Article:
All of the above takes place during BUTT BOY's opening 13 minutes, before the opening titles have even commenced!

With the opening credits over, we jump to nine years later - bringing us to the film's present tense. Dishevelled police detective Russell (Tyler Rice) walks into a support group for alcoholics one afternoon and, after the initial meeting, is assigned a sponsor: a slightly older but no less miserable-looking Chip. The pair bonds somewhat over food at a diner that evening, where Russell reveals he's only been dry a matter of days and openly misses everything about the honk.

Meanwhile Chip's home life remains as mundane as ever, and he seems completely disengaged with Anne and his son (Tyler Dryden). Significantly, the addiction of his own is starting to take control of his urges again. Things start going missing once more, both at Chip's home and the RTM offices.

All of this goes by unnoticed. That changes when Rick announces a "bring your kid to work" day at the RTM offices. Colleague Jon's son makes the unwise decision to shelter beneath Chip's desk when Rick organises a game of office hide-and-seek for the kids. Um, that boy is never seen again.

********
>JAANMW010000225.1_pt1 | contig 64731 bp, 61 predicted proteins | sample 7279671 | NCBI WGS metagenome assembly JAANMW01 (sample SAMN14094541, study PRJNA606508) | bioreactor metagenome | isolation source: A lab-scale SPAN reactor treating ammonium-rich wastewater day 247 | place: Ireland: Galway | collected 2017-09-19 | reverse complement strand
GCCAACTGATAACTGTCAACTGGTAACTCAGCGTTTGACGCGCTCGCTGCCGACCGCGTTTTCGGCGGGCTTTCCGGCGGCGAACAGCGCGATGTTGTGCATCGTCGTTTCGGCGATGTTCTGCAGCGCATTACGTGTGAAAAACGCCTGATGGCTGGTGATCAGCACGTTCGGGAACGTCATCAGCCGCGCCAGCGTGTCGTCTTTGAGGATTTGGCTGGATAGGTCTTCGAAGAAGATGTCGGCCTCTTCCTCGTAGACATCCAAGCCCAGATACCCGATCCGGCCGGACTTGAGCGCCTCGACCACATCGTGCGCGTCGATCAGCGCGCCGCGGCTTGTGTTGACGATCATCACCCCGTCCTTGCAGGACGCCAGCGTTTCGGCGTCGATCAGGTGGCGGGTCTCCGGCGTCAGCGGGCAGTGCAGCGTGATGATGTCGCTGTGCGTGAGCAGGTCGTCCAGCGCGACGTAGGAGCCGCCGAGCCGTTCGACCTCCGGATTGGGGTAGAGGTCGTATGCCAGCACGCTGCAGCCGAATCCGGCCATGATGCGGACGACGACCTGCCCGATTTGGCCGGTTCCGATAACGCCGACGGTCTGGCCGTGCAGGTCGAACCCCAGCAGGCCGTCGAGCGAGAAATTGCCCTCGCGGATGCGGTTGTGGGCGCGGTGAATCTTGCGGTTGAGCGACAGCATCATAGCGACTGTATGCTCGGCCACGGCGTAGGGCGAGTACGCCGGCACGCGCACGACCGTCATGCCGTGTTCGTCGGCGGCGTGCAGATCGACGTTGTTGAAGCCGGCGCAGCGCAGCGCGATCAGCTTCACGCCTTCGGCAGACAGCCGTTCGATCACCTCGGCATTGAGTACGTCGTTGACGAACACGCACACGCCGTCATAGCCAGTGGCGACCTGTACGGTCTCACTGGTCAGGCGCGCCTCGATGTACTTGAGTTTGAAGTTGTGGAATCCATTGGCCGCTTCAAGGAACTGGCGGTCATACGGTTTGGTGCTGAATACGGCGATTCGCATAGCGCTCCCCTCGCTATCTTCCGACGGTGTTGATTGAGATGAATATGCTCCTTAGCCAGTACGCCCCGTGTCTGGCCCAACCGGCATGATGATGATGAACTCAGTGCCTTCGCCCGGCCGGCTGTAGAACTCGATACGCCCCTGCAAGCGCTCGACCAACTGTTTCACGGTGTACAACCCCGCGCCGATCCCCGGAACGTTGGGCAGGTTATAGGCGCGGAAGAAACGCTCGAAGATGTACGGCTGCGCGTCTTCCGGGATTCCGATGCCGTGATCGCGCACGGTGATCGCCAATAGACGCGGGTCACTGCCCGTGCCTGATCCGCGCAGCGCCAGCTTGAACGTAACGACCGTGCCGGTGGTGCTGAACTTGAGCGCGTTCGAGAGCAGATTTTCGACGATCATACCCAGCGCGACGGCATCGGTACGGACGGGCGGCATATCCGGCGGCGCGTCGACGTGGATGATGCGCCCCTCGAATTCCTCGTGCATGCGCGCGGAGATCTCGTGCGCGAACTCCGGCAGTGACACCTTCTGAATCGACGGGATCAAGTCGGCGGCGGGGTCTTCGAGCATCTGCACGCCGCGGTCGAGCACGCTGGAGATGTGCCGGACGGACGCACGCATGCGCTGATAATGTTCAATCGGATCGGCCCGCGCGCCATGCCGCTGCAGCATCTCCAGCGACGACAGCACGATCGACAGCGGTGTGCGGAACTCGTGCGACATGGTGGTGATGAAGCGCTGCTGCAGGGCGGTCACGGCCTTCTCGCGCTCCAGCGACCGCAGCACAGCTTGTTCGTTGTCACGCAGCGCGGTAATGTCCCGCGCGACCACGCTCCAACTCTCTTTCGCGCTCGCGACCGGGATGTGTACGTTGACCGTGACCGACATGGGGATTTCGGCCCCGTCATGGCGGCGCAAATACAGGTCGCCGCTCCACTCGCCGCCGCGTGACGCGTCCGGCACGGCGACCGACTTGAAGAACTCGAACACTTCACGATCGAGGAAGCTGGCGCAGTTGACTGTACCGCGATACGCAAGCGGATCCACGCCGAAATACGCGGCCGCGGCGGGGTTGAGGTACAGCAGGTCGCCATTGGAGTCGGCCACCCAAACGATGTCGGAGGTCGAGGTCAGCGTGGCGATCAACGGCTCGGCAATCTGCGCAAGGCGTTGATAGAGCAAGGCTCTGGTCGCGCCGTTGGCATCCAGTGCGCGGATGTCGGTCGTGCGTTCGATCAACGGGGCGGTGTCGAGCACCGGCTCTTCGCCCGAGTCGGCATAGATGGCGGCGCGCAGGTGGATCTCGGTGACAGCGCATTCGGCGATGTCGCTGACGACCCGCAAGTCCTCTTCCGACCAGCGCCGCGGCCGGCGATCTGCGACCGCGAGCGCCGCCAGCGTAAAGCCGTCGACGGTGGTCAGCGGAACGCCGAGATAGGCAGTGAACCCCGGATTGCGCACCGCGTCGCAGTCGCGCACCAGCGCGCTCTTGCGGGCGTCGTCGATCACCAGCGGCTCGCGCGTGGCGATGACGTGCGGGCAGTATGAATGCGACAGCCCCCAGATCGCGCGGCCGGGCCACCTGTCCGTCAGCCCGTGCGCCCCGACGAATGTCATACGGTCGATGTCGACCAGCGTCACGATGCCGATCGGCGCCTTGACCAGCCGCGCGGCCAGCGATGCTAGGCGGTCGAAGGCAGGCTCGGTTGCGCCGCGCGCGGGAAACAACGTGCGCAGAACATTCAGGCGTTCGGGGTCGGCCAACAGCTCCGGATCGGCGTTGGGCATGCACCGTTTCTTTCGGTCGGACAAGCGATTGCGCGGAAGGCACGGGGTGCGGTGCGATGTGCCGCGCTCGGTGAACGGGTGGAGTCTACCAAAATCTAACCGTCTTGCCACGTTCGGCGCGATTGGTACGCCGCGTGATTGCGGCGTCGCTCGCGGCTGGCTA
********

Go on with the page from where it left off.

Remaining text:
And guess who's assigned as lead detective on the case once the police become involved? Go on, guess.

Russell interviews employees one by one and eventually happens upon Chip, who hasn't been returning his fellow addict's calls for a couple of weeks. Chip, as IT expert, becomes Russell's prime suspect on account of all security cameras in the office having been wiped clean immediately after the kid disappeared.

Well, Chip does at least confess to knowing how to control the office's CCTV system. But, if he really is responsible for the lad vanishing, how on Earth did he manage it in an office full of people ... and where is the kid now?

Russell starts staking Chip out in the hope of finding that answer. He ingratiates himself with Anne in a bid to discover more about his suspect, but the closer he gets to the truth ... well, the weirder events become.

All of which propels us into an increasingly surreal final forty minutes or so.